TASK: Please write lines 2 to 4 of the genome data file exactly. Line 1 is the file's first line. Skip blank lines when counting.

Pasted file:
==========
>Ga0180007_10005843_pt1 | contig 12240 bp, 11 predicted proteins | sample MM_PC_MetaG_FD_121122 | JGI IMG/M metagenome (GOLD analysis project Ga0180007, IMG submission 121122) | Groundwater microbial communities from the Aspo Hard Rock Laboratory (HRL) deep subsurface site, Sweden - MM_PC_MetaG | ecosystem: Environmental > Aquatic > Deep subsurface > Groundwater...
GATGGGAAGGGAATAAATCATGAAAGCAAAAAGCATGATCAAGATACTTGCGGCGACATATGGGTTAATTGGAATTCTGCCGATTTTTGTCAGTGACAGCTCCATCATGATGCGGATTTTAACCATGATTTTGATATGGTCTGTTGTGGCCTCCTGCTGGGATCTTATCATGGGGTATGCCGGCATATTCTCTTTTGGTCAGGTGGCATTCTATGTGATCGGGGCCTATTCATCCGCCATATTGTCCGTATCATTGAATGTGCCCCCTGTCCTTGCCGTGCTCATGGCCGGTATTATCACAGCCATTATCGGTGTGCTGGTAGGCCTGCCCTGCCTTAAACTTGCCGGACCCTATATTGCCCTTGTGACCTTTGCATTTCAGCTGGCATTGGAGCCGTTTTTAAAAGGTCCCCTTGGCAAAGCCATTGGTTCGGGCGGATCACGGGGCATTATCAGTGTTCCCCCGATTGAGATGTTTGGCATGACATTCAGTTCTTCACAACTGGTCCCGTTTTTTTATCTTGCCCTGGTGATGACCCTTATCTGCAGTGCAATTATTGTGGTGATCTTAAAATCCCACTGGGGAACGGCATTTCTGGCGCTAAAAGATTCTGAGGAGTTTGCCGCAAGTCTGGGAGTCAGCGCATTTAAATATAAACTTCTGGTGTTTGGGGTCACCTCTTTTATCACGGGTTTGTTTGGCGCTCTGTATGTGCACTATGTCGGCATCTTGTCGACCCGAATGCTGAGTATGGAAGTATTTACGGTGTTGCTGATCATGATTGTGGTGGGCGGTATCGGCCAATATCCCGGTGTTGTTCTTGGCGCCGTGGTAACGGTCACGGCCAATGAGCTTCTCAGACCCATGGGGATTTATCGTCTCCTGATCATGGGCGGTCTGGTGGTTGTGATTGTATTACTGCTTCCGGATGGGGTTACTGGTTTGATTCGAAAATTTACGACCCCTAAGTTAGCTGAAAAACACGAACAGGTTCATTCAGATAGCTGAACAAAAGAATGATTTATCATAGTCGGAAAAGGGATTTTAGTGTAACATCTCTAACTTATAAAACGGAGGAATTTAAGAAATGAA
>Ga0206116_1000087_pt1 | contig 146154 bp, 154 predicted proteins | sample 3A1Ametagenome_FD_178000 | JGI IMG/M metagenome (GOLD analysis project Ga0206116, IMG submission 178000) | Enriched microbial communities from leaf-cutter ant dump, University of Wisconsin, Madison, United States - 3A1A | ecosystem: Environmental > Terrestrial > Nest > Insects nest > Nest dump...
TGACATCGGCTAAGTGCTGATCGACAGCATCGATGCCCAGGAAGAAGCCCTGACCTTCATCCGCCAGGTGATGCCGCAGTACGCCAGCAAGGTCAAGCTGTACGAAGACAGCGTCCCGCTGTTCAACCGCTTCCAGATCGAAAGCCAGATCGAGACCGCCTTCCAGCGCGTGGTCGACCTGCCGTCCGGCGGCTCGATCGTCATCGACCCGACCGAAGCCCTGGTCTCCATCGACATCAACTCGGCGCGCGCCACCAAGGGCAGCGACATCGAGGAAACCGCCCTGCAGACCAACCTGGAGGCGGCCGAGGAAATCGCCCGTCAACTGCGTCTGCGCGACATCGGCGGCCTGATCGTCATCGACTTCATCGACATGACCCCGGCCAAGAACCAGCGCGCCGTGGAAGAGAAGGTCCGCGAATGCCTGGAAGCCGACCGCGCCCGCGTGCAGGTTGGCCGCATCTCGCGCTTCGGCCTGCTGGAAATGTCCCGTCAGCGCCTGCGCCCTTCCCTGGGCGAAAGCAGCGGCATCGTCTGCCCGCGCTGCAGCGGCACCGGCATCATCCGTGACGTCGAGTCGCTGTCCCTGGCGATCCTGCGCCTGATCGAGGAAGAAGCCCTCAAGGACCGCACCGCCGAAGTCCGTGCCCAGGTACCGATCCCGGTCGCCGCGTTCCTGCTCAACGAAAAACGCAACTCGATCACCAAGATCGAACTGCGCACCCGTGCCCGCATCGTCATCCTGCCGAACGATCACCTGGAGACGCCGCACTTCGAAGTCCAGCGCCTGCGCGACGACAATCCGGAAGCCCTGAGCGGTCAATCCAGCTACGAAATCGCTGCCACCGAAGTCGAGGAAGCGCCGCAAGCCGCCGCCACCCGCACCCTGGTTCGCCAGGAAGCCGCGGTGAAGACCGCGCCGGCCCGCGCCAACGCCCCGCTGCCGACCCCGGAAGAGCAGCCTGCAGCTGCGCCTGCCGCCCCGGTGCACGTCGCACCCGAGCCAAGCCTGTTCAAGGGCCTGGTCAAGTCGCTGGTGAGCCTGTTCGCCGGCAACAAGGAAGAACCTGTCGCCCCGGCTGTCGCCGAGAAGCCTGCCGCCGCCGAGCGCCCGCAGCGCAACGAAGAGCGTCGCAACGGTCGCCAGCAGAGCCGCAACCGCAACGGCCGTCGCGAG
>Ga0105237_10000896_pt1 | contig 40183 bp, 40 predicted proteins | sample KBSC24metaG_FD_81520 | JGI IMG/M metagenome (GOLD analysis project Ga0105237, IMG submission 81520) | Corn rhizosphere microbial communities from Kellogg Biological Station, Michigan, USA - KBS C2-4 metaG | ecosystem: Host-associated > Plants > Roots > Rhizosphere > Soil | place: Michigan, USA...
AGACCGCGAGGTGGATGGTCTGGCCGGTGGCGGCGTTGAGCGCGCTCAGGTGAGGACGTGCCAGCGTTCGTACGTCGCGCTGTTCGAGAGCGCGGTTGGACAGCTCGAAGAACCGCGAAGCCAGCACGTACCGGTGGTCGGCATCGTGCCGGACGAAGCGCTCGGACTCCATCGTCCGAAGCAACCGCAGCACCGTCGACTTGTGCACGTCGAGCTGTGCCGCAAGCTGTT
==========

GATGGGAAGGGAATAAATCATGAAAGCAAAAAGCATGATCAAGATACTTGCGGCGACATATGGGTTAATTGGAATTCTGCCGATTTTTGTCAGTGACAGCTCCATCATGATGCGGATTTTAACCATGATTTTGATATGGTCTGTTGTGGCCTCCTGCTGGGATCTTATCATGGGGTATGCCGGCATATTCTCTTTTGGTCAGGTGGCATTCTATGTGATCGGGGCCTATTCATCCGCCATATTGTCCGTATCATTGAATGTGCCCCCTGTCCTTGCCGTGCTCATGGCCGGTATTATCACAGCCATTATCGGTGTGCTGGTAGGCCTGCCCTGCCTTAAACTTGCCGGACCCTATATTGCCCTTGTGACCTTTGCATTTCAGCTGGCATTGGAGCCGTTTTTAAAAGGTCCCCTTGGCAAAGCCATTGGTTCGGGCGGATCACGGGGCATTATCAGTGTTCCCCCGATTGAGATGTTTGGCATGACATTCAGTTCTTCACAACTGGTCCCGTTTTTTTATCTTGCCCTGGTGATGACCCTTATCTGCAGTGCAATTATTGTGGTGATCTTAAAATCCCACTGGGGAACGGCATTTCTGGCGCTAAAAGATTCTGAGGAGTTTGCCGCAAGTCTGGGAGTCAGCGCATTTAAATATAAACTTCTGGTGTTTGGGGTCACCTCTTTTATCACGGGTTTGTTTGGCGCTCTGTATGTGCACTATGTCGGCATCTTGTCGACCCGAATGCTGAGTATGGAAGTATTTACGGTGTTGCTGATCATGATTGTGGTGGGCGGTATCGGCCAATATCCCGGTGTTGTTCTTGGCGCCGTGGTAACGGTCACGGCCAATGAGCTTCTCAGACCCATGGGGATTTATCGTCTCCTGATCATGGGCGGTCTGGTGGTTGTGATTGTATTACTGCTTCCGGATGGGGTTACTGGTTTGATTCGAAAATTTACGACCCCTAAGTTAGCTGAAAAACACGAACAGGTTCATTCAGATAGCTGAACAAAAGAATGATTTATCATAGTCGGAAAAGGGATTTTAGTGTAACATCTCTAACTTATAAAACGGAGGAATTTAAGAAATGAA
>Ga0206116_1000087_pt1 | contig 146154 bp, 154 predicted proteins | sample 3A1Ametagenome_FD_178000 | JGI IMG/M metagenome (GOLD analysis project Ga0206116, IMG submission 178000) | Enriched microbial communities from leaf-cutter ant dump, University of Wisconsin, Madison, United States - 3A1A | ecosystem: Environmental > Terrestrial > Nest > Insects nest > Nest dump...
TGACATCGGCTAAGTGCTGATCGACAGCATCGATGCCCAGGAAGAAGCCCTGACCTTCATCCGCCAGGTGATGCCGCAGTACGCCAGCAAGGTCAAGCTGTACGAAGACAGCGTCCCGCTGTTCAACCGCTTCCAGATCGAAAGCCAGATCGAGACCGCCTTCCAGCGCGTGGTCGACCTGCCGTCCGGCGGCTCGATCGTCATCGACCCGACCGAAGCCCTGGTCTCCATCGACATCAACTCGGCGCGCGCCACCAAGGGCAGCGACATCGAGGAAACCGCCCTGCAGACCAACCTGGAGGCGGCCGAGGAAATCGCCCGTCAACTGCGTCTGCGCGACATCGGCGGCCTGATCGTCATCGACTTCATCGACATGACCCCGGCCAAGAACCAGCGCGCCGTGGAAGAGAAGGTCCGCGAATGCCTGGAAGCCGACCGCGCCCGCGTGCAGGTTGGCCGCATCTCGCGCTTCGGCCTGCTGGAAATGTCCCGTCAGCGCCTGCGCCCTTCCCTGGGCGAAAGCAGCGGCATCGTCTGCCCGCGCTGCAGCGGCACCGGCATCATCCGTGACGTCGAGTCGCTGTCCCTGGCGATCCTGCGCCTGATCGAGGAAGAAGCCCTCAAGGACCGCACCGCCGAAGTCCGTGCCCAGGTACCGATCCCGGTCGCCGCGTTCCTGCTCAACGAAAAACGCAACTCGATCACCAAGATCGAACTGCGCACCCGTGCCCGCATCGTCATCCTGCCGAACGATCACCTGGAGACGCCGCACTTCGAAGTCCAGCGCCTGCGCGACGACAATCCGGAAGCCCTGAGCGGTCAATCCAGCTACGAAATCGCTGCCACCGAAGTCGAGGAAGCGCCGCAAGCCGCCGCCACCCGCACCCTGGTTCGCCAGGAAGCCGCGGTGAAGACCGCGCCGGCCCGCGCCAACGCCCCGCTGCCGACCCCGGAAGAGCAGCCTGCAGCTGCGCCTGCCGCCCCGGTGCACGTCGCACCCGAGCCAAGCCTGTTCAAGGGCCTGGTCAAGTCGCTGGTGAGCCTGTTCGCCGGCAACAAGGAAGAACCTGTCGCCCCGGCTGTCGCCGAGAAGCCTGCCGCCGCCGAGCGCCCGCAGCGCAACGAAGAGCGTCGCAACGGTCGCCAGCAGAGCCGCAACCGCAACGGCCGTCGCGAG